The Dems who voted for the giveaway did so mostly because they were scared by the threats of Wall Street, that if the rich didn't get their handout, the market would go nuts and then it's bye-bye stock-based pension and retirement funds.

And guess what? That's exactly what Wall Street did! The largest, single-day drop in the Dow in the history of the New York Stock exchange. The news anchors last night screamed it out: Americans just lost 1.2 trillion dollars in the stock market!! It's a financial Pearl Harbor! The sky is falling! Bird flu! Killer Bees!

Of course, sane people know that nobody "lost" anything yesterday, that stocks go up and down and this too shall pass because the rich will now buy low, hold, then sell off, then buy low again.

But for now, Wall Street and its propaganda arm (the networks and media it owns) will continue to try and scare the bejesus out of you. It will be harder to get a loan. Some people will lose their jobs. A weak nation of wimps won't last long under this torture. Or will we? Is this our line in the sand?

Here's my guess: The Democratic leadership in the House secretly hoped all along that this lousy bill would go down. With Bush's proposals shredded, the Dems knew they could then write their own bill that favors the average American, not the upper 10% who were hoping for another kegger of gold.

So the ball is in the Democrats' hands. The gun from Wall Street remains at their head. Before they make their next move, let me tell you what the media kept silent about while this bill was being debated:

1. The bailout bill had NO enforcement provisions for the so-called oversight group that was going to monitor Wall Street's spending of the $700 billion;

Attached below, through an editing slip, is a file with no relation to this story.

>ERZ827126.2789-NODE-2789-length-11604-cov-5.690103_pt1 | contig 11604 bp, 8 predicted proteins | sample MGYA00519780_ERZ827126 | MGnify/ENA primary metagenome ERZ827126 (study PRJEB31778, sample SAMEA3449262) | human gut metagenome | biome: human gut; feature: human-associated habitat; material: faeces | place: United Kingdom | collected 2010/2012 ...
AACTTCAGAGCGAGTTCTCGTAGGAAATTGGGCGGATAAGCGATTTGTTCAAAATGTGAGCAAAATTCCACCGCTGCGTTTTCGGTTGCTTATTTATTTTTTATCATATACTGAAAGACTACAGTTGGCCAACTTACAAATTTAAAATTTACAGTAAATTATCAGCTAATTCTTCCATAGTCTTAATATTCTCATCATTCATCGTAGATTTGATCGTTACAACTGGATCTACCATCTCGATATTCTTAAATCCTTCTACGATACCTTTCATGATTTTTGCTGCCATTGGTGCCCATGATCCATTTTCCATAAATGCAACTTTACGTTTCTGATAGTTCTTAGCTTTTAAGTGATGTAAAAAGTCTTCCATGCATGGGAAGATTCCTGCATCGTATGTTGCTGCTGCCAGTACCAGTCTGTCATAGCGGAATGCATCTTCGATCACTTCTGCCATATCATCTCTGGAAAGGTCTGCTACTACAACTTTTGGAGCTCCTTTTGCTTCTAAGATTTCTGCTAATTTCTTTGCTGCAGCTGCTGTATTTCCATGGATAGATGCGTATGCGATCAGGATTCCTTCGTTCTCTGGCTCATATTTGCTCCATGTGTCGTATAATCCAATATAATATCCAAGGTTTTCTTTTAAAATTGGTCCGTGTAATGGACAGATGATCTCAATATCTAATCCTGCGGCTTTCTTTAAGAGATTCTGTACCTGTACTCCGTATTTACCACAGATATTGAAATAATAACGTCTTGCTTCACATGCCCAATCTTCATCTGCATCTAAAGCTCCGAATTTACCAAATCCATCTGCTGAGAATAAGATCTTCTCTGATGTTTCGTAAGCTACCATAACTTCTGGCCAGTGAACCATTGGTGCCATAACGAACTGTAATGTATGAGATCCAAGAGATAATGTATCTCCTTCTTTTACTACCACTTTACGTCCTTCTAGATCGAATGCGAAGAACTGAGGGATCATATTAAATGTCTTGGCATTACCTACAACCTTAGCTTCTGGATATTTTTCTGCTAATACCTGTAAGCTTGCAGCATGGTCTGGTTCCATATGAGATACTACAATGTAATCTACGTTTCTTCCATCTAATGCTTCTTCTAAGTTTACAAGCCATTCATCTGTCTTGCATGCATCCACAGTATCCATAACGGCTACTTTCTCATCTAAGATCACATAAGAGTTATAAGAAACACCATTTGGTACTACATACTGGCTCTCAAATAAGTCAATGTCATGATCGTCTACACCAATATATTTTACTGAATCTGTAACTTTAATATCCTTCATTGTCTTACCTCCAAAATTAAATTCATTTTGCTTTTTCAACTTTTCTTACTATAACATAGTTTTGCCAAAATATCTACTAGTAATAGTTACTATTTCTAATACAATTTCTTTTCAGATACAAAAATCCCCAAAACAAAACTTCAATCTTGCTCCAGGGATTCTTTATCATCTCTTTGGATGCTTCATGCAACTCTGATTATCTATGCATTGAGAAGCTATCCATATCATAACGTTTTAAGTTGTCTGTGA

2. It had NO penalties, fines or imprisonment for any executive who might steal any of the people's money;

3. It did NOTHING to force banks and lenders to rewrite people's mortgages to avoid foreclosures -- this bill would not have stopped ONE foreclosure!;

4. It had NO teeth anywhere in the entire piece of legislation, using words like "suggested" when referring to the government being paid back for the bailout;

5. Over 200 economists wrote to Congress and said this bill might actually WORSEN the "financial crisis" and cause even MORE of a meltdown.

[url=]Michael Moore[/url]

Frustrated Mess Frustrated Mess's picture


In fact, some of the most basic details, including the $700 billion figure Treasury would use to buy up bad debt, are fuzzy.

"It's not based on any particular data point," a Treasury spokeswoman told Tuesday. "We just wanted to choose a really large number."

I kid you not: [url=


Choose a really big number? Why not just fess up and admit they secretly wanted to print their way out of this mess without any controls over how the money might get moved around?

[img]rolleyes.gif" border="0[/img]

The new version of the "bailout" should bail out every mortgage holder in the USA under threat of imminent foreclosure (someone dared to call a friend of mine a liar when I told the story of his bank calling to say they would foreclose a perfectly good mortgage because it went under) by straight-up cancelling the mortgages completely.

It should be like the ancient Biblical [url=]Jubilee[/url], something even those Bible-thumpin' Repubs can get on board with if they're not hypocrites.

There's basically two choices. Print the debts out of existence or cancel them. Either will be rather nasty to the US economy, bt the alternative is for the richest Americans to, once again, grab the money and run while blaming poor black people for all the US's problems.